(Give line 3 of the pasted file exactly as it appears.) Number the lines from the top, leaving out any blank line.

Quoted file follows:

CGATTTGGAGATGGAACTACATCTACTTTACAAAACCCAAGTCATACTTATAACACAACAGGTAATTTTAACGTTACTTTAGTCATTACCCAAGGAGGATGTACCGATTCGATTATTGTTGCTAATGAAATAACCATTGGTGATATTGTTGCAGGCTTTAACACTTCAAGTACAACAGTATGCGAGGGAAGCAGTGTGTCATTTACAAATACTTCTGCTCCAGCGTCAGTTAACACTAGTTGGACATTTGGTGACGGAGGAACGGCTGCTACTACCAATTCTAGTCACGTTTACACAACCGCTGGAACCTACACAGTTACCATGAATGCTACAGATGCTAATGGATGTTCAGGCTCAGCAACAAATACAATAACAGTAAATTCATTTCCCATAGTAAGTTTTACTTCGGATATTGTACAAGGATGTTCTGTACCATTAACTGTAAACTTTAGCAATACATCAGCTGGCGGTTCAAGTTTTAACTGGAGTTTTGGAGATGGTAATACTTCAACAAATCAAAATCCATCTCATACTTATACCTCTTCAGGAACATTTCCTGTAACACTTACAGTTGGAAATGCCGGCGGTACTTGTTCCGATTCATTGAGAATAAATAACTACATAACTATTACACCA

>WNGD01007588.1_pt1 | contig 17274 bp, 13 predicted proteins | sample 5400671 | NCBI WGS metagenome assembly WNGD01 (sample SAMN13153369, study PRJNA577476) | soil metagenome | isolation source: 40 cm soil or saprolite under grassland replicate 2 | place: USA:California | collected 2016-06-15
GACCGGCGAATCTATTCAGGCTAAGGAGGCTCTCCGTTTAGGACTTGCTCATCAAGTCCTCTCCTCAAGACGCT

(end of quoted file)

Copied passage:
GACCGGCGAATCTATTCAGGCTAAGGAGGCTCTCCGTTTAGGACTTGCTCATCAAGTCCTCTCCTCAAGACGCT